From the June/July 2019 Issue

Lay of the Land

Writer Marirose Krall  |  Photographer David Gruol  |  Designer Landscapes by Lou  |  Architect Thomas Baio, AIA  |  Location Short Hills, NJ  |  Landscape Design Lou Coviello

BACKYARD OASIS | “The house was very much designed in the spirit of the Hamptons style,” Millburn, NJ-based architect Thomas Baio says. The expansive pool deck, which complements the coloring of the home’s exterior, is made of bluestone. Fernleaf Japanese maple, Dwarf Hinoki cypress and low-profile ‘Sapphire Nymph’ Blue Atlas cedar grow between stones next to the pool. Emerald and gold euonymus creeps up the boulders. A ‘Gregoryana’ dwarf spruce sits to the right of the stones, next to the pool deck. The bed is completed with a mix of carpet rose, assorted perennial flowers and dwarf ornamental grasses.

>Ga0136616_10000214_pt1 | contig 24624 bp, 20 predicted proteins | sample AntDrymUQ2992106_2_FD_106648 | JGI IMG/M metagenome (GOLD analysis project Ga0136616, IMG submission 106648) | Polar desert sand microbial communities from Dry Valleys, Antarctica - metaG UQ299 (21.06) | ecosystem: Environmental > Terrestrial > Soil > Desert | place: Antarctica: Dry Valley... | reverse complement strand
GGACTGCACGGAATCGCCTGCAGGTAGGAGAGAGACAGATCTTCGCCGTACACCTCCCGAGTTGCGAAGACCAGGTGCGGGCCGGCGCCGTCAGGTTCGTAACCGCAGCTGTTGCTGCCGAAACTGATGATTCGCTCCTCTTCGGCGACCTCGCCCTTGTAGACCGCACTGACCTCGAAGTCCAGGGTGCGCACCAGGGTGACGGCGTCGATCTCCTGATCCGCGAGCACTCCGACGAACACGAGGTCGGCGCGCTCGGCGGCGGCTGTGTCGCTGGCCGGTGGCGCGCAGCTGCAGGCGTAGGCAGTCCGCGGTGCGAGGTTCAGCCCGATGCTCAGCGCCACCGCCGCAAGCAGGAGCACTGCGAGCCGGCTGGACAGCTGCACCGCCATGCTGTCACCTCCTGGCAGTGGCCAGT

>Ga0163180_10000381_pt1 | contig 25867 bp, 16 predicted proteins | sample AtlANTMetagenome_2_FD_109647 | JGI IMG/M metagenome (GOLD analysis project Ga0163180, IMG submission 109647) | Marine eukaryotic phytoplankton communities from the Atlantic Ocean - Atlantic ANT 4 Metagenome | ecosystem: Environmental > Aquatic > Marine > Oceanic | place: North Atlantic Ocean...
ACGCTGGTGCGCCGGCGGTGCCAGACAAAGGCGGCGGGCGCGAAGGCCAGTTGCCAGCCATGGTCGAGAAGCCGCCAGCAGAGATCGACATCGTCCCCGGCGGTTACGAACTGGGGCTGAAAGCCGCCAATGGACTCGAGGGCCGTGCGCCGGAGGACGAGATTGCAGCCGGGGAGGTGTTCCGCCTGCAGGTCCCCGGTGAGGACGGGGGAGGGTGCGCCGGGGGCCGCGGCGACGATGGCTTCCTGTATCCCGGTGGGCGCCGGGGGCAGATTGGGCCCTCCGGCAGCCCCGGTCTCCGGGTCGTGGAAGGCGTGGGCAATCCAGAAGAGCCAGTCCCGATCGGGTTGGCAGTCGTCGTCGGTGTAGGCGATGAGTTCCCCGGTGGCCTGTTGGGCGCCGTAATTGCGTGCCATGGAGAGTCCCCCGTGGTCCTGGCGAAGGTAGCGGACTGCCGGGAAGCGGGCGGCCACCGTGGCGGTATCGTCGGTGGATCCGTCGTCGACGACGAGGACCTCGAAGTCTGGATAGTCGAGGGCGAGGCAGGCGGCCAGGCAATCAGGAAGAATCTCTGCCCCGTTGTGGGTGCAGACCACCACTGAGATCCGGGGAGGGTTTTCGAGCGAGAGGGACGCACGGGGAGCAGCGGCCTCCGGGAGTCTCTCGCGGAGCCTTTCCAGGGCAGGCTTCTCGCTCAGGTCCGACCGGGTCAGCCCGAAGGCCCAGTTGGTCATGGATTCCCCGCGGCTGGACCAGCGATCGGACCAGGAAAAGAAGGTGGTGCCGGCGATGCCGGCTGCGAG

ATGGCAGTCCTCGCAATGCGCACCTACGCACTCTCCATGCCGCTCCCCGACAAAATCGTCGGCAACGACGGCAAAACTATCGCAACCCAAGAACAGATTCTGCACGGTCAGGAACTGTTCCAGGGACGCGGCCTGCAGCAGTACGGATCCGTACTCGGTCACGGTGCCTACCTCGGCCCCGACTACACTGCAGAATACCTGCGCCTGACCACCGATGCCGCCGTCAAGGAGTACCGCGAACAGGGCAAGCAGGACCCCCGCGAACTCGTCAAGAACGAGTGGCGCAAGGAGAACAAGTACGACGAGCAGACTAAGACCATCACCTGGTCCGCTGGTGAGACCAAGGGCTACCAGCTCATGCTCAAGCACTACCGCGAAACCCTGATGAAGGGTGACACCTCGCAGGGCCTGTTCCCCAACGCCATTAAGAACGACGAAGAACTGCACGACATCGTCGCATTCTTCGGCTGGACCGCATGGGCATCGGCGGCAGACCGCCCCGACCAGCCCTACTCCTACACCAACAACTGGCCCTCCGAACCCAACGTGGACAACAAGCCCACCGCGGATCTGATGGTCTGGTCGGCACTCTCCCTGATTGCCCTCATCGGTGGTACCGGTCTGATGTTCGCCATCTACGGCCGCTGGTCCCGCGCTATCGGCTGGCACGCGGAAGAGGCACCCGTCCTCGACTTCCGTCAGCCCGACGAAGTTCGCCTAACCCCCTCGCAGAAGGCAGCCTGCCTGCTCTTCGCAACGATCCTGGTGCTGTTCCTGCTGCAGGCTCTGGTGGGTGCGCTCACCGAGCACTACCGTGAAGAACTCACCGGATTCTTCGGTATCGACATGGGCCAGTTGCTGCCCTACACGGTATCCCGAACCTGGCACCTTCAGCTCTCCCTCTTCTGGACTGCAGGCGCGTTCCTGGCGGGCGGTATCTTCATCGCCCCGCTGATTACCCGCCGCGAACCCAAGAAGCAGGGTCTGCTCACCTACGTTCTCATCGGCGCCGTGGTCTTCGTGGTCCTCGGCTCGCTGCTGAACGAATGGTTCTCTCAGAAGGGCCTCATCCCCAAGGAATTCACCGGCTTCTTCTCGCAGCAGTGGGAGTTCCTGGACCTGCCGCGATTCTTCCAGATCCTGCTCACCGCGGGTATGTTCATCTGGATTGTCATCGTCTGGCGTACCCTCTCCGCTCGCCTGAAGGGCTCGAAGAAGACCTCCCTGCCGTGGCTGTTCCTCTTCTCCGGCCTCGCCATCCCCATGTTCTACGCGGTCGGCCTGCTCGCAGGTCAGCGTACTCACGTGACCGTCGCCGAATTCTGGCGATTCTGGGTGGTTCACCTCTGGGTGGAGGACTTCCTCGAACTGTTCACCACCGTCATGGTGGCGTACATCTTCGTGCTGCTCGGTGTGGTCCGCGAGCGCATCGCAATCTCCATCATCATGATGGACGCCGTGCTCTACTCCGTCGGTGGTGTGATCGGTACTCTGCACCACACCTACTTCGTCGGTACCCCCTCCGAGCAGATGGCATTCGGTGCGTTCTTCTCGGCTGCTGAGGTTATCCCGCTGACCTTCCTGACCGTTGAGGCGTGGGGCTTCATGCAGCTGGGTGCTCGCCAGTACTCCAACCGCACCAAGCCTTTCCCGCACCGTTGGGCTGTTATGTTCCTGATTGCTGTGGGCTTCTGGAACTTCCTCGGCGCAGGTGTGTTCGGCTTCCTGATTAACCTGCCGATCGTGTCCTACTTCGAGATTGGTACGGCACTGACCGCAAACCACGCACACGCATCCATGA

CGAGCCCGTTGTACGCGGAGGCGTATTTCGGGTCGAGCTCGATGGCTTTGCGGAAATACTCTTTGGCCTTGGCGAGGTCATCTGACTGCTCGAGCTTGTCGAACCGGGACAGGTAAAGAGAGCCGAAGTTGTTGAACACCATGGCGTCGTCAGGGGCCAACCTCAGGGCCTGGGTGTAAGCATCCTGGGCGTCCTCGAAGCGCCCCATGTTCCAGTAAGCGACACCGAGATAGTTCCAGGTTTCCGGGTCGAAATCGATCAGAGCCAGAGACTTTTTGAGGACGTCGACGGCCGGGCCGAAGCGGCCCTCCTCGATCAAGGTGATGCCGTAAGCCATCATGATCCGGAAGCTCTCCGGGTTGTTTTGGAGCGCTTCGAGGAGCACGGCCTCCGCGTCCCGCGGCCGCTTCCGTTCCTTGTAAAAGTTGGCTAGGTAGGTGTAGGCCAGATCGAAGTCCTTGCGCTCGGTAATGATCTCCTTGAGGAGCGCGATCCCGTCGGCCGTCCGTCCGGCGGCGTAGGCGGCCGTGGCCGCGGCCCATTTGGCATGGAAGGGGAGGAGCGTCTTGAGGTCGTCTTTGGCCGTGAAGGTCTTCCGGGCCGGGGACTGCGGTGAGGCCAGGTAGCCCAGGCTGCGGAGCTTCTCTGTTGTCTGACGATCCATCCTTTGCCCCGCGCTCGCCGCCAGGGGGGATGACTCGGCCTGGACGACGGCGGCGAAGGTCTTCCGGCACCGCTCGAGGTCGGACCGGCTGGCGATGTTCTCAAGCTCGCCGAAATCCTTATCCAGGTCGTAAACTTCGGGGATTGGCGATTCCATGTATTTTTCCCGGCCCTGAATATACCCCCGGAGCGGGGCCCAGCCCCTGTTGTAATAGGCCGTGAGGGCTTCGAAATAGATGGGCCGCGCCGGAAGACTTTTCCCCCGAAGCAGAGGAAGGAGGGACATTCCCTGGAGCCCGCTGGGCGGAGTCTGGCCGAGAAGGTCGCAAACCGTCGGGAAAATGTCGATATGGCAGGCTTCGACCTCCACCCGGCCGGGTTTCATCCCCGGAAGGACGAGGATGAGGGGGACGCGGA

In Short Hills, NJ, a landscape designer creates a level playing field

The owners of this Short Hills, New Jersey, home wanted to make the most of their three-acre property. According to landscape designer Lou Coviello, that was no small feat. “The clients wanted the maximum amount of level lawn area for open play space,” he says. “They also wanted to incorporate a tennis court, pool, patio, gas fire pit and a pavilion with a fireplace and television. They wanted it all!”

COLORFUL PLANTINGS | A weeping Purple Fountain beech tree, a King’s Gold cypress, a weeping red Laceleaf Japanese maple and a weeping Norway spruce border one corner of the pool.

The property is adjacent to the South Mountain Reservation, a 2,110-acre nature reserve, so the view was already spectacular. “That set our tone for the landscape design,” says Lou, owner of Mount Arlington, NJ-based Landscapes By Lou. But while the panorama was stunning, the backyard itself needed a lot of work. To create the requested lawn areas, “We completely changed the topography. It took multiple tiers of boulder walls to sculpt the flat areas into this pie-shaped property.”